In every one of the world’s cultures, there exist social protocols, manners, and etiquette that guide us on how we can learn to get along without pissing each other off or making each other cry. Whole streams of literature are dedicated to people’s navigation of the rocky rump of human affairs: satires like The Office and Borat relentlessly expose the squirming nudity of faux pas within and between cultures, teabag by teabag.
And why not? Some form of shared manners, however loosely they be conceived or expressed, remain vital if we’re not to misinterpret the shaking of the sack, the kissing of the venerable digit, the blowing of the spittle and the winking of the waddle.
In any country you go to, the culture’s got nearly all the actions covered: from greetings to farewell, from births to deaths (and marriage in between) – we’ve all got some idea how to behave toward one another. Well, most of us do most of the time. Or… well, some of us do, some of the time.
But one kind of social interaction remains, to the best of my knowledge, completely off the map, a kind of quasi-global social black hole into which our best intentions and most hurt feelings are sucked year after year, without any clear idea of the outcome. Nowhere in all the world, at least as far as I know, is there a culture that has worked out the etiquette of ending a friendship.
If you think about it, it’s huge. Everybody has friends, and most people work their arses off reading between the lines and showing patience, forgiveness and care to people they don’t quite understand, who don’t quite understand them, but who put up with each other. Who inconvenience themselves for each other and who respect (or at least feign respect for) each other.
But shit happens: times change, good friends turn odd, become knobs, or test that patience of yours once too (thousand times too) often. Whether it was the slow, sorry feeling of drowning in scat, the nicky prick of the thousandth cut or the hump-splitting straw that broke the camel’s back, the time comes in all our lives where we should (if we have any self-respect), do the proper thing and tell our ‘friend’ to go fuck themselves, properly and for good.
But how? If you were having regular genital contact with your friend, this is easy… but then, they wouldn’t be your ‘friend’, they’d be your ‘boy/girlfriend’, ‘partner’ or ‘spouse’. In such a case, one part of the couple often ends by asking the other if ‘we’ could ‘still be friends’. You’re saying, more or less, ‘I want to end this habit of genital contact we’ve been having. I don’t like where it’s taking us.’ Getting to this stage in your own words is easy… well, not easy, but at least it’s possible. There exists a panoply of social scripts you can read off. There are roles to play and there are recognised code words, ones that anyone but a complete sociopath (oh, hang on) will understand exactly what you mean when you say (touché cliché), ‘I think we should start seeing other people.’ Or any of the hundred-and-one other wooden heartbreakers we deploy in such situations.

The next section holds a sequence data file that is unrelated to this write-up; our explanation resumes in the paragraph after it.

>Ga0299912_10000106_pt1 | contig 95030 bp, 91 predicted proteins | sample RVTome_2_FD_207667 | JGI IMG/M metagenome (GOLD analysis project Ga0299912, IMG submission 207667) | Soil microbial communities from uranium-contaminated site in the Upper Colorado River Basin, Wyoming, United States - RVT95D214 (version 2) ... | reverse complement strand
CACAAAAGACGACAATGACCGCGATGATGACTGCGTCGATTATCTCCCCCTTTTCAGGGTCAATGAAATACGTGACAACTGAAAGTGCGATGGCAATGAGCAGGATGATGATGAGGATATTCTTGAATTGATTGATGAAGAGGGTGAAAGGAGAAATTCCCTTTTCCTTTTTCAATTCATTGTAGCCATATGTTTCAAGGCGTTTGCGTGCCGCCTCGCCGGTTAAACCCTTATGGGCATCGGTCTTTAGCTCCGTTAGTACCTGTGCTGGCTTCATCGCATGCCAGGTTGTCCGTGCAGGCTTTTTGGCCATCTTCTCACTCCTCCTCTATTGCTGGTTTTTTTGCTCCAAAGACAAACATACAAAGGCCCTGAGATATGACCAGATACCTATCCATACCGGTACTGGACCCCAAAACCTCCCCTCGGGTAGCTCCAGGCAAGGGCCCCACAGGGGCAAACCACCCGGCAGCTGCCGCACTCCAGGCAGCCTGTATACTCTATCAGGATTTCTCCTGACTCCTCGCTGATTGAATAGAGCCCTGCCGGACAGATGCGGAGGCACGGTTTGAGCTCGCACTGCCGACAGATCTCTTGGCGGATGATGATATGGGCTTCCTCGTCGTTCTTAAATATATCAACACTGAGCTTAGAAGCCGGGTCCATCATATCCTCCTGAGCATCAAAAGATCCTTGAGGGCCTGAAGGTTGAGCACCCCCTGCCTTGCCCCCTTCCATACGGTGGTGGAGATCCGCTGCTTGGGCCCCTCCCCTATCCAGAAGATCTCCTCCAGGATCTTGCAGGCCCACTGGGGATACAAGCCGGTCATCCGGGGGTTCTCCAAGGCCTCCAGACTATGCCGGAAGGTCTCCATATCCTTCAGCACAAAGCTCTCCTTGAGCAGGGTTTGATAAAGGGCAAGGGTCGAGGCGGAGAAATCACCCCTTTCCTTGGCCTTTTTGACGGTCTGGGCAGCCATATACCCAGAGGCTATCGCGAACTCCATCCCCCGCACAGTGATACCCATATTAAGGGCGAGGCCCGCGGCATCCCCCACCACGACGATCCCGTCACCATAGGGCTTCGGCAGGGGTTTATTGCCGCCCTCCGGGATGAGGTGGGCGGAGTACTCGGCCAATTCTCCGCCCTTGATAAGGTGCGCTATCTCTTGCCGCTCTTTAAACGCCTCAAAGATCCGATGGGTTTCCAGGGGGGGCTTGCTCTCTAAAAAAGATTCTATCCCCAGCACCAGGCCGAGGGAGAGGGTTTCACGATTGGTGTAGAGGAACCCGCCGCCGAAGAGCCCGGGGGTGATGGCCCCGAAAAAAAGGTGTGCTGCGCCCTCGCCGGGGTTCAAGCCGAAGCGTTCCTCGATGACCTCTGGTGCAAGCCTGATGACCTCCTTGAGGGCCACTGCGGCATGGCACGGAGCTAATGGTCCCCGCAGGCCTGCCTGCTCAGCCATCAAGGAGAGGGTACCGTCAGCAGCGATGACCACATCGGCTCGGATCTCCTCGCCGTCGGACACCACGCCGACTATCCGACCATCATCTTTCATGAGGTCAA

But beyond this point, the black hole opens its ugly maw. There are breakups and there are breakups, but I’m sure I can speak for most of us when I say that there were also BREAKUPS, and that, when ‘it’ happened, you hated the person’s guts and wanted to never see them again under any circumstances. Usually, circumstances intervene on your behalf – they move interstate or overseas; you’re on different tram lines; neither of you have friends (in common).
But let’s just say you’ve never had any genital contact, no-one’s moving anywhere, and the person remains part of your larger social circle? I spoke to half a dozen people about this over the weekend, and the majority (yes, well, four) confessed to being in this situation at the moment and not having the foggiest idea about what to do. Who really breaks up with friends? And how would a friend react if you got all socially experimental and blazed that trail? Last year, a friend of mine wrote a letter to a ‘friend’ of theirs who’d made their shitlist. My friend showed it to a third party who knew the ‘friend’, and the third advised (wisely, in hindsight) them not to send it. ‘Every word of it is true,’ third said, ‘but if I got that letter, I’d throw myself off a bridge.’
So my friend kept the letter, said nothing, and dribbled on with the wreckage of a friendship, without trust or hope for re-building something. Only last week, I experienced this firsthand: a ‘friend’ of mine appeared out of the past and reminded me of everything I was trying to forget about why it was probably for the best if we never see each other again… if we had been a couple, it never would have happened, but because we’re ‘friends’, we’ll never break up. It’ll just wheeze on, and in ten years they’ll wonder why I’m funny about them calling me out of the blue and asking if there’s a place they can stay (which they will, natch).
A friend of mine (and a true one) would often say: ‘Champagne for my true friends… and pain for my sham friends.’ But (like most curses), this is a toast of the powerless. What can we do in this situation? Anyone? Bueller?
in which the naked chimp is unmasked, his machines debugged, and his bugbears debunked
- ▼ February (4)
- ► 2007 (53)